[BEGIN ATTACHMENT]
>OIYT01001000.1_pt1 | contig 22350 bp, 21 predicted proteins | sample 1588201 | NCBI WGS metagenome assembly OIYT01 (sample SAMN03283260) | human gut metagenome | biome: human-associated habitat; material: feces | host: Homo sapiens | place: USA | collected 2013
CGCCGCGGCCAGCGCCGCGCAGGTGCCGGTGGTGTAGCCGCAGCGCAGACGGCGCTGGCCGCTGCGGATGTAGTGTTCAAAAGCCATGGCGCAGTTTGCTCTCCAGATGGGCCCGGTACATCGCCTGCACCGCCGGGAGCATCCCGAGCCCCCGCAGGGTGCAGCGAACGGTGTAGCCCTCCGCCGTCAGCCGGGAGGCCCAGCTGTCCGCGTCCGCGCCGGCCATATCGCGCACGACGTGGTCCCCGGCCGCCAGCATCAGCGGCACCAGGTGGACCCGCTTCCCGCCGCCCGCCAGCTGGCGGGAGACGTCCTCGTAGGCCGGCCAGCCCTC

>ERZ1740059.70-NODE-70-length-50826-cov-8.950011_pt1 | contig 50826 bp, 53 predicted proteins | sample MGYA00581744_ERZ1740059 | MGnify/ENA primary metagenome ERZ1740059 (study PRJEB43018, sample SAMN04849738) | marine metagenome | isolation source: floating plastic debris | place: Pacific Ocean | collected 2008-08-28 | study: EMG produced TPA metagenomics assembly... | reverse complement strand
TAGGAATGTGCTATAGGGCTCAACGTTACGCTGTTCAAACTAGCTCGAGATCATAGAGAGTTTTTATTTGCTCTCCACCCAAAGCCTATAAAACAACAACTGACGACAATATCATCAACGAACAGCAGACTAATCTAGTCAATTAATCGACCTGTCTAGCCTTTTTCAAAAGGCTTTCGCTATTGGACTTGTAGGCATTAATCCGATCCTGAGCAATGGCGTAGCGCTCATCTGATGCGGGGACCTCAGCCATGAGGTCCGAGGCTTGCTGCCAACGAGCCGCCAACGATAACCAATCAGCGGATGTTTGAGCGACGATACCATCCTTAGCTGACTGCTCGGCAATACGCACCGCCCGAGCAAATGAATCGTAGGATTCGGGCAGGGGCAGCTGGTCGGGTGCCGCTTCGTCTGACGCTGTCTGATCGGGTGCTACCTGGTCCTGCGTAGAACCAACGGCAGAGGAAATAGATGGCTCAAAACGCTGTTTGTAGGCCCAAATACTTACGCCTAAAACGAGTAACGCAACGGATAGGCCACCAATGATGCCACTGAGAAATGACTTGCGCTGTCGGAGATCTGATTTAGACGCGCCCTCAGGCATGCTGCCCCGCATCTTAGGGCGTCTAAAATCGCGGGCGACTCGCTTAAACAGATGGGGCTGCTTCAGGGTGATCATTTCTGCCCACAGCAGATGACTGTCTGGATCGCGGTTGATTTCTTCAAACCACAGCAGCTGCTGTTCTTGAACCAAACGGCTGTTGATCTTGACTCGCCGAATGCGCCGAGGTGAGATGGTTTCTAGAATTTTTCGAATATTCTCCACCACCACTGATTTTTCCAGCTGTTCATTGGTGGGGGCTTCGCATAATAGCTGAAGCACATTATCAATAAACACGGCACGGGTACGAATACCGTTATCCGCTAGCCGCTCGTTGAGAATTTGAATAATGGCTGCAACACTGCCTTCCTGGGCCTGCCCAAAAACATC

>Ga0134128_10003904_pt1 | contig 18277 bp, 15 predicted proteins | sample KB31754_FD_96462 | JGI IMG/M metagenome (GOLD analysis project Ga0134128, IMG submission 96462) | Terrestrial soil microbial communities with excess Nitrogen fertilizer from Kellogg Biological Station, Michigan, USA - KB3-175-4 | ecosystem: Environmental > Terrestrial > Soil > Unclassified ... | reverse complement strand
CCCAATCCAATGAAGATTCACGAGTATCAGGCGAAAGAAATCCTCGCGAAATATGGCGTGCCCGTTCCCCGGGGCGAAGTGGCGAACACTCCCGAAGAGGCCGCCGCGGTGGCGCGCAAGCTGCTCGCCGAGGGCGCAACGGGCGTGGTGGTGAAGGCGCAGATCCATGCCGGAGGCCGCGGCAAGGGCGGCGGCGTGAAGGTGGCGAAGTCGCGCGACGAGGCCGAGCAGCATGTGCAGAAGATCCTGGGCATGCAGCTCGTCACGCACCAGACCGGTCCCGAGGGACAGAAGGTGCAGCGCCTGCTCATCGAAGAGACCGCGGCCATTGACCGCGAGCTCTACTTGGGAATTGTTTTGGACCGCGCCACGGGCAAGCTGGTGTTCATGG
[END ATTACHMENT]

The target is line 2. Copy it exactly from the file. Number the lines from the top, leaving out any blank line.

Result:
CGCCGCGGCCAGCGCCGCGCAGGTGCCGGTGGTGTAGCCGCAGCGCAGACGGCGCTGGCCGCTGCGGATGTAGTGTTCAAAAGCCATGGCGCAGTTTGCTCTCCAGATGGGCCCGGTACATCGCCTGCACCGCCGGGAGCATCCCGAGCCCCCGCAGGGTGCAGCGAACGGTGTAGCCCTCCGCCGTCAGCCGGGAGGCCCAGCTGTCCGCGTCCGCGCCGGCCATATCGCGCACGACGTGGTCCCCGGCCGCCAGCATCAGCGGCACCAGGTGGACCCGCTTCCCGCCGCCCGCCAGCTGGCGGGAGACGTCCTCGTAGGCCGGCCAGCCCTC